Michael Chabon Q&A: Fatherhood and writing at midnight


This article was originally on a blog post platform and may be missing photos, graphics or links. See About archive blog posts.

Michael Chabon comes to Los Angeles tonight with his new nonfiction collection ‘Manhood for Amateurs: the Pleasures and Regrets of a Husband, Father and Son.’ Chabon may be known for his fiction such as ‘The Yiddish Policeman’s Union’ and the Pulitzer Prize-winning ‘The Amazing Adventures of Kavalier & Clay,’ but he’s turned his attention to concerns of daily life.

He and his wife, the novelist Ayelet Waldman, are the busy parents of four children. He spoke to Jacket Copy’s Carolyn Kellogg via phone from a Pittsburgh hotel before his first reading. ‘You cook the foods you’d love to eat,’ he said. ‘You write the books you’d love to read.’


All tickets for tonight’s appearance at the L.A. Public Library’s ALOUD discussion with David L. Ulin have been reserved, but standby hopefuls at ALOUD events often find a seat.

Jacket Copy: In the first essay in ‘Manhood for Amateurs,’ you say that if you’ve ever had a bad review, that sticks with you for a long time. Do you still read your reviews?

Michael Chabon: Definitely. Not all of them -- I don’t necessarily go out of my way to read the reviews, but I also don’t try to avoid it.

JC: In our review of your book, Steve Almond wrote that you’re incapable of writing a boring sentence.

MC: How about that? That was very nice of him.

JC: But I wonder if maybe you’re incapable of publishing a boring sentence? I’d like to ask you about your writing process. Because I’m guessing that these pieces did not spring fully formed onto the page.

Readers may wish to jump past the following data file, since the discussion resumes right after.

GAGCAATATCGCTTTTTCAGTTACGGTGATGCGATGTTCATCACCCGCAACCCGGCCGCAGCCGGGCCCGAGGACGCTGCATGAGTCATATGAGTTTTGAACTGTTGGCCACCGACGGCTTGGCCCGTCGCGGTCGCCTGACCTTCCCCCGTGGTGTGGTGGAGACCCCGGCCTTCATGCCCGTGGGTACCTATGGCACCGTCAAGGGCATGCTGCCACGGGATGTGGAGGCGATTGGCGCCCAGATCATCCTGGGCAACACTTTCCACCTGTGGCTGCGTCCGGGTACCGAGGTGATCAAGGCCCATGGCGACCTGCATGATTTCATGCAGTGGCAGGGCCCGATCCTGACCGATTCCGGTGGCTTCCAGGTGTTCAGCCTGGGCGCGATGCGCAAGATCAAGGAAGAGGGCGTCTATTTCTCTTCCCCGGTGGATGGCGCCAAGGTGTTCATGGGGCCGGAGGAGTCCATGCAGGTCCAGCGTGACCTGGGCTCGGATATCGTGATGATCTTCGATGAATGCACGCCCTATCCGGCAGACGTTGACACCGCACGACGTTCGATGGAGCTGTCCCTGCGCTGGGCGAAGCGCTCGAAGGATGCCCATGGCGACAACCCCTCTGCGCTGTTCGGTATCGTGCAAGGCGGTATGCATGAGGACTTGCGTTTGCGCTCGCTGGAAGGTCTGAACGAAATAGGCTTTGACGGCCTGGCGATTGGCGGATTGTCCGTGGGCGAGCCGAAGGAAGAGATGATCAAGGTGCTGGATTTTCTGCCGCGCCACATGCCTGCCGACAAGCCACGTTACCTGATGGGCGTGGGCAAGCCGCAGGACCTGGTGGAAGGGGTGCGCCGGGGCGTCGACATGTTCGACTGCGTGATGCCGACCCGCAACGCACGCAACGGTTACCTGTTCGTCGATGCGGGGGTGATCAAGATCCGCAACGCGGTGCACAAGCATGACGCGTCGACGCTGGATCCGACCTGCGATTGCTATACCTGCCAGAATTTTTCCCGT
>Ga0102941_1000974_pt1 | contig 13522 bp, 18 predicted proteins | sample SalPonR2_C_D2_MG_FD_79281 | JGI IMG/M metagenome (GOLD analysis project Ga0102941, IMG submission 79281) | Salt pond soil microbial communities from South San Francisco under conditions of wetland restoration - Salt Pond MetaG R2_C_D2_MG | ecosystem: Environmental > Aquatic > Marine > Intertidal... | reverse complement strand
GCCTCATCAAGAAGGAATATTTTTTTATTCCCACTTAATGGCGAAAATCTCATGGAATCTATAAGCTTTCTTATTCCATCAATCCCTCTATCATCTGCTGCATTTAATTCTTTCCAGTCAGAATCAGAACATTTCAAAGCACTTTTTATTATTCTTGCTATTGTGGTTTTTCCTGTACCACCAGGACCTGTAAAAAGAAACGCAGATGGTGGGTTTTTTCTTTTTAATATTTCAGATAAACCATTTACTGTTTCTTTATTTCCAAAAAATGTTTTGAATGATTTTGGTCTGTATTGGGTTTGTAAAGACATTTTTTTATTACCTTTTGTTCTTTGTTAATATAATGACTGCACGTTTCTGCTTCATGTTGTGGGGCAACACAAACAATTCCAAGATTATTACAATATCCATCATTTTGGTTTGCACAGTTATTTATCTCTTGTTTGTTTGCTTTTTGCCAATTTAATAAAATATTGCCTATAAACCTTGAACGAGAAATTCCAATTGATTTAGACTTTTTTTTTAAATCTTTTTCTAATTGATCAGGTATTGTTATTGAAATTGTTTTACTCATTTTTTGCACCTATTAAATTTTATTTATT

MC: Oh, no, they definitely did. I actually just wrote them on napkins. While I was cooking dinner and watching a baseball game.


JC: (laughs)

MC: I work really hard on my sentences, and on my paragraphs, too.

JC: It’s kind of stunning to anyone who’s ever tried to write that you and Ayelet have four kids and you both actually finish books. What’s your routine? How do you make space to craft your work?

MC: Thank God school was invented. I don’t know what we would do if it hadn’t been. We send them away every day. They leave the house -- we drive them to school, and then we’ve got all this time. Ayelet works primarily, almost entirely during that period, and she’s very efficient. When she’s really working on a novel or whatever she gets her word count in every day, and that works well for her. I have a harder time -- my natural rhythm is to work at night, stay up late and to sleep late. I can get more writing done between midnight and 1 o’clock in the morning than at any other hour of the day.

Unfortunately, that schedule does not work at all well in a family with small children. If I sleep late, then I miss out on what I think is the nicest, most pleasurable time of the day, of an ordinary, everyday routine. In the morning -- my kids are generally in a pretty good mood when they wake up, you know, we make breakfast. I hate missing out on that, so I get up. So that means I can’t really stay up as late as I might like. Or else I don’t get enough sleep. I struggle with the schedule. And I’ve been struggling with it for years. Lately, sleep has been losing out. I’ve been staying up late, and getting up early. It doesn’t work as well for me as it does for Ayelet, and I envy her that she’s more of a morning/day person than I am.

Often, I have to go away [to write]. I’ll go to a place like the MacDowell Colony, or borrow somebody’s cabin, or go to a hotel even. Stay up until all hours, and sleep late, and just crank. I can get a lot done. Even in three or four days, I can do about as much as I could do in a month at home.